Latest lawsuit against Infosys is not good news

Infosys faces another lawsuit in a Rocket Docket court in US

Infosys faces another lawsuit in a Rocket Docket court in US
Another ex-employee of Infosys sues the company

[dropcap color=”#008040″ boxed=”yes” boxed_radius=”8px” class=”” id=””]E[/dropcap]rin Green, the former head of immigration of Infosys in the United States has filed a lawsuit against Infosys (INFY), alleging employee discrimination and retaliation by senior management, and sought damages from the Bengaluru-based company.

It should not only work to impress upon the jury that it is a World Class, Equal Opportunity Employer which respects meritocracy but also that in this case (and who knows how many more are going to come out of the woodworks) and in each of the previous cases, Infosys acted in a fair, professional manner.

What is significant about this case is that Green filed this lawsuit in the Eastern District of Texas, a district court that is famously referred to as being one of the Rocket Docket courts, for the speed with which it handles patent infringement cases. Patent holders (most of whom tend to be American corporations or inventors) tend to win more (88% in this district versus 68% nationwide) in these courts.

Having been an inventor and fought many a battle defending my Intellectual Property, I can safely say that Infosys has its work cut out. It should not only work to impress upon the jury that it is a World Class, Equal Opportunity Employer which respects meritocracy but also that in this case (and who knows how many more are going to come out of the woodworks) and in each of the previous cases, Infosys acted in a fair, professional manner.

Here is a brief list of news items featuring Infosys in a not-so-positive light:

  • In the month of January 2017, the US Labour Department sued software giant Oracle, accusing it of discriminatory hiring practices against White, Hispanic and African-Americans in favour of Asians, particularly “Asian Indians”. While this is not directly related to Infosys, the post goes on to describe the implications for companies such as Infosys, wherein a worker has up to seven years in which he/ she can sue the employer, after being terminated.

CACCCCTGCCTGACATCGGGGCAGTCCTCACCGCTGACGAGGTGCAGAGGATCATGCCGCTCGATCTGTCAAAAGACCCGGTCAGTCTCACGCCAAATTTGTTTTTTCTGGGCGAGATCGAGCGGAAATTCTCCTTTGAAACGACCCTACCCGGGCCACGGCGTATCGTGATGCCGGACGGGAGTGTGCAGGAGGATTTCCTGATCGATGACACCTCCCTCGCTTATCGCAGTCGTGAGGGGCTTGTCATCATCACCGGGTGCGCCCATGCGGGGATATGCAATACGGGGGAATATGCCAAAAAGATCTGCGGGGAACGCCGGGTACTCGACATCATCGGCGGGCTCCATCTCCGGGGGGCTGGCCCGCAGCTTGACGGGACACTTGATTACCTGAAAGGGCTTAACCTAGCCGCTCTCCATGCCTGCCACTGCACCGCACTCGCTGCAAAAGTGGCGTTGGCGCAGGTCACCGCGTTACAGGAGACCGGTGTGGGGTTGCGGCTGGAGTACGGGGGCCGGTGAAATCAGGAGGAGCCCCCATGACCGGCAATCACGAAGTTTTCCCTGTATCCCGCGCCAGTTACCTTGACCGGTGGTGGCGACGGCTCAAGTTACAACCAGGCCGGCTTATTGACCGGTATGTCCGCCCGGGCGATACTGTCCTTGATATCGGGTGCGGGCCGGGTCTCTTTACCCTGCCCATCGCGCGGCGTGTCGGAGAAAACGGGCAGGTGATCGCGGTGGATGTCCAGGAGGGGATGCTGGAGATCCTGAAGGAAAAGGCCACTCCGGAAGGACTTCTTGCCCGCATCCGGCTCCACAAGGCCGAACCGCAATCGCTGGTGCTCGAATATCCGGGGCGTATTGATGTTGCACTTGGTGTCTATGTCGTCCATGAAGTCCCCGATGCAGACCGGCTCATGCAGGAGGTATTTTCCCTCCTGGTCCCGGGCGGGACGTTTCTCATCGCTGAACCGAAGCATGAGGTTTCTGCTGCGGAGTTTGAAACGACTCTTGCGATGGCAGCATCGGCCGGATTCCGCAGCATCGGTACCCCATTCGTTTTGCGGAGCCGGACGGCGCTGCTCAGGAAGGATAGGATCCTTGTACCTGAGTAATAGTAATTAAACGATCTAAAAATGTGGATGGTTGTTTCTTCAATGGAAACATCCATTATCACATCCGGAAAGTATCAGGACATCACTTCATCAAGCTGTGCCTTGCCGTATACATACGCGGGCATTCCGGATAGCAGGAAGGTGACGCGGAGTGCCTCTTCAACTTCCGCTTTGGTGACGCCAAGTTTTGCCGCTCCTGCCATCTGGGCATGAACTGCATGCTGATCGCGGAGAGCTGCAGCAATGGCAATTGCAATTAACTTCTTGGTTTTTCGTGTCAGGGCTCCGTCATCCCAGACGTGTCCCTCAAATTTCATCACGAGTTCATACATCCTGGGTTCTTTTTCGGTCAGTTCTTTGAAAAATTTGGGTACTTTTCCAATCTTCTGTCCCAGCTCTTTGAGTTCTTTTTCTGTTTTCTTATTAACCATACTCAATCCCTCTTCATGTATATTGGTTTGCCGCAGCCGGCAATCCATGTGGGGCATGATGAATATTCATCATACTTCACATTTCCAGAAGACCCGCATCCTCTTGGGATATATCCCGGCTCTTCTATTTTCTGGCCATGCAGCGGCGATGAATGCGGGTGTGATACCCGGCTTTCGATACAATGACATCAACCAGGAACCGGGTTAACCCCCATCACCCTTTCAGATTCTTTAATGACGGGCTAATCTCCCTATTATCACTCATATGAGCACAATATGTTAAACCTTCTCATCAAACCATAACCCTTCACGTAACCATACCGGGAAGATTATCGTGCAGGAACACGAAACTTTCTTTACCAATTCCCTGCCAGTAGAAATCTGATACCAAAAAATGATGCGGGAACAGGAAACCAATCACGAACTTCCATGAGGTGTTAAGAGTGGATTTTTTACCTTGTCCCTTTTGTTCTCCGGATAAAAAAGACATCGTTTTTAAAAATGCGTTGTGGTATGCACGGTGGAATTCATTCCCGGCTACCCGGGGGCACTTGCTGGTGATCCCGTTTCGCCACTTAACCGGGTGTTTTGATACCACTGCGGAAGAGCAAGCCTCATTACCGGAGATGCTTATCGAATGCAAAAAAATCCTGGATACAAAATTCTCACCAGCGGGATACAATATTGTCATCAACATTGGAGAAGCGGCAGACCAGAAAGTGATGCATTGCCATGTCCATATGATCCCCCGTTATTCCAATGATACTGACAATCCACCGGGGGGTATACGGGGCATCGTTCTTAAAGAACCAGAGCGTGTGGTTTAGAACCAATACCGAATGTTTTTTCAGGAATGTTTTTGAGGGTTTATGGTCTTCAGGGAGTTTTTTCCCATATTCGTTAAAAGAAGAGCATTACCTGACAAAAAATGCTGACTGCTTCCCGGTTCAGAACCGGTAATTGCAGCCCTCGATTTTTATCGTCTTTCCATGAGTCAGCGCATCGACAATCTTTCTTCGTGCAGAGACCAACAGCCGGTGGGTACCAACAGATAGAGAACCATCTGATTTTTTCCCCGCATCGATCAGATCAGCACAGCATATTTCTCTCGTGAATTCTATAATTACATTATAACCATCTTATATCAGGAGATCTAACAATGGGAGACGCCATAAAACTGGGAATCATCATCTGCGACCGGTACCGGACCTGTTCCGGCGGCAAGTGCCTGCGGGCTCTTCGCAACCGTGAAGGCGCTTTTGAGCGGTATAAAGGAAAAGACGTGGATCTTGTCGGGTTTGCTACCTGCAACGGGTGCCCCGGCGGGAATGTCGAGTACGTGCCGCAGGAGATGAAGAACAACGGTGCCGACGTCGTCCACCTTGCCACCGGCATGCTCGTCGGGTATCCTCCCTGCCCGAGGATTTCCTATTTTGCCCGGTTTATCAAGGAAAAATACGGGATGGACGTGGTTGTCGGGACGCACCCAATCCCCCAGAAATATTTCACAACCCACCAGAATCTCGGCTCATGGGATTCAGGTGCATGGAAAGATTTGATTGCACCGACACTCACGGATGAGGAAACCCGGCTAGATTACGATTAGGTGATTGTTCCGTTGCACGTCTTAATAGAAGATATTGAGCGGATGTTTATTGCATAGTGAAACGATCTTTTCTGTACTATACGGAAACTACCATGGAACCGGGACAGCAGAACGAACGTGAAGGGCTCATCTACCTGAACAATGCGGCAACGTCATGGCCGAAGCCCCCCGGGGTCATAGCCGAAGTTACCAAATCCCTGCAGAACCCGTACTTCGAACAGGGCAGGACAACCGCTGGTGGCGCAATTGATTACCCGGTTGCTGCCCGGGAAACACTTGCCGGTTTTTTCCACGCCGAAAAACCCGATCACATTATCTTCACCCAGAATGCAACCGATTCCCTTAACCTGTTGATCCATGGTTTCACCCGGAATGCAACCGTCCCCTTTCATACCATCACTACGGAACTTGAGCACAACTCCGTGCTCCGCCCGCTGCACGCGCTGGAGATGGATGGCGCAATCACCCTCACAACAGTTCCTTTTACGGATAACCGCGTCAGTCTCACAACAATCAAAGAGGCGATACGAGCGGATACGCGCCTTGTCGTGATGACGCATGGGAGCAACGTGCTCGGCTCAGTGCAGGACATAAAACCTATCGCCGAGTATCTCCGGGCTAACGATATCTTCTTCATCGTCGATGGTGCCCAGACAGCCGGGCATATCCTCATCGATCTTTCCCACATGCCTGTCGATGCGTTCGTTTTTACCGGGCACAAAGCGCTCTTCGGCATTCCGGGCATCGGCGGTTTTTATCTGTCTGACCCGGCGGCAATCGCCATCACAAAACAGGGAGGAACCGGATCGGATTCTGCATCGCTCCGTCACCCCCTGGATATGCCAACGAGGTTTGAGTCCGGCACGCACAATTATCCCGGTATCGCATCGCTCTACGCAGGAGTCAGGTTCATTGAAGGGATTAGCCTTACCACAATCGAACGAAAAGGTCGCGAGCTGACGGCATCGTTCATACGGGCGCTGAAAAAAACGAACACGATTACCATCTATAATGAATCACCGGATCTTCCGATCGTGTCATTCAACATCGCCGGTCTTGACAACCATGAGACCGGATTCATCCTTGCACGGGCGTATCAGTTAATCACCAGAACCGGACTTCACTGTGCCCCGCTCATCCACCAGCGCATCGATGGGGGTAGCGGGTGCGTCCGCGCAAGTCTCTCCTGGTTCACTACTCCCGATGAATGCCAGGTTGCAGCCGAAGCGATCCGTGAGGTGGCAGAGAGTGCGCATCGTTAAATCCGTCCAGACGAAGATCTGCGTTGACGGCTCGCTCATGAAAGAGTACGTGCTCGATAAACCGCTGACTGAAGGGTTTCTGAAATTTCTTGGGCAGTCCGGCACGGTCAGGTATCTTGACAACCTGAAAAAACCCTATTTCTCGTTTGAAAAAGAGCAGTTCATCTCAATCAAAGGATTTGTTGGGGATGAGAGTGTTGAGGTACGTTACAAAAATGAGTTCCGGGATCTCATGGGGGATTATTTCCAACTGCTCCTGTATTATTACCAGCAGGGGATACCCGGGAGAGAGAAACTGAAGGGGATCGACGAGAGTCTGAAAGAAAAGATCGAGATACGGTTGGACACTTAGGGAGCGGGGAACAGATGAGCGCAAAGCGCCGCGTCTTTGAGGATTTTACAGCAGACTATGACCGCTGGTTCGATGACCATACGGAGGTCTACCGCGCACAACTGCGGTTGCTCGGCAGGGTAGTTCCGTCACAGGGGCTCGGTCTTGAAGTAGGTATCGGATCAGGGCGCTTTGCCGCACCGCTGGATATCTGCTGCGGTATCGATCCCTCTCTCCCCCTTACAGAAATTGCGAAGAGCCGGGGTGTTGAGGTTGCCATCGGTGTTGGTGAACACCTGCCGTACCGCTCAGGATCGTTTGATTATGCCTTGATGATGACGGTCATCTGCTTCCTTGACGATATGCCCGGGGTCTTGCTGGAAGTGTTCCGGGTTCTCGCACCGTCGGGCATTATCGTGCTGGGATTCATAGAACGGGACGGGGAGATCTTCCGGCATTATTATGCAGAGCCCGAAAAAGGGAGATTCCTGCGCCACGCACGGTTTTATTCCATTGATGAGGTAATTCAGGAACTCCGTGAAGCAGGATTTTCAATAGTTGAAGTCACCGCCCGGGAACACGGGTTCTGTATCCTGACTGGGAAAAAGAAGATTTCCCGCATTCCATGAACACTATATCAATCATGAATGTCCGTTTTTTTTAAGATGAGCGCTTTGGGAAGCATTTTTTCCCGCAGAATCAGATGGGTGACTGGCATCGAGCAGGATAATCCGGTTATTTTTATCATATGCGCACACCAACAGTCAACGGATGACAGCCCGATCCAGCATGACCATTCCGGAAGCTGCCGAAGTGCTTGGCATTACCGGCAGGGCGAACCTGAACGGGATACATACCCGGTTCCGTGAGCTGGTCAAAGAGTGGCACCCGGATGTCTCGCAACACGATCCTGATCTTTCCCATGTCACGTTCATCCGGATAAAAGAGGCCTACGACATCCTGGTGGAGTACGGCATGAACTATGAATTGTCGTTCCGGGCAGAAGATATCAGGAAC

• In 2013, four IT workers filed a class-action discrimination lawsuit in the Federal Court in Wisconsin, also part of the Rocket Docket group of courts. In this complaint, the plaintiffs said that they filed a motion seeking class-action certification from 2009, and say the potential pool of plaintiffs may be as large as 125,000!

  • In October 2013, Infosys agreed to pay $34 million to the Office of United States Attorney for several instances of H-1 Visa abuse, falsification of documents etc. The whistleblower in this case, Jack Palmer, got $8 million. It was his testimony that perhaps nailed INFY’s fate in this case.

Conclusion

Are all these incidents unique to Infosys or is it common for a business of its size? A bit of both. Japanese corporations which put down roots in the US in the eighties also faced similar issues until they addressed them. Infosys needs to be professional about it, conduct sensitivity training for its management team that it parachutes into the US and ensure that things are not only fair but appear to be fair.

Note:
1. Text in Blue points to additional data on the topic.

Follow me
An inventor and out-of-the-box thinker, Sree Iyer has 37 patents in the areas of Hardware, Software, Encryption and Systems.

His first book NDTV Frauds has been published and is an Amazon Bestseller.It ranked second among all eBooks that were self-published in 2017.

His second book, The Gist of GSTN which too is available on Amazon as an e-Book and as a paperback.

His third book, The Rise and Fall of AAP is also available in print version or as an e-Book on Amazon.

His fourth book, C-Company just released to rave reviews and can be bought as a print version or as an e-Book on Amazon.
Follow me

1 COMMENT

  1. ” Are all these incidents unique to Infosys or is it common for a business of its size? ” —
    This is a common practice among US based IT companies (of Indian origin) in general. In fact Infosys is a big company, but there are several such small IT companies that have blatant malpractices. At one end, they take advantage of demand for workforce in US; at other end, they also take extreme undue advantage of Indian graduates hoping to get a job to secure their position in US. From personal experience I can say that they violate labour laws, minimum wage requirement, they keep employees in unhealthy living conditions because it helps save cost, they put employees in constant pressure so that they dont leave them. They are typical head-hunters. This may not be all true in case of Infosys because its a reputed company.

LEAVE A REPLY

Please enter your comment!
Please enter your name here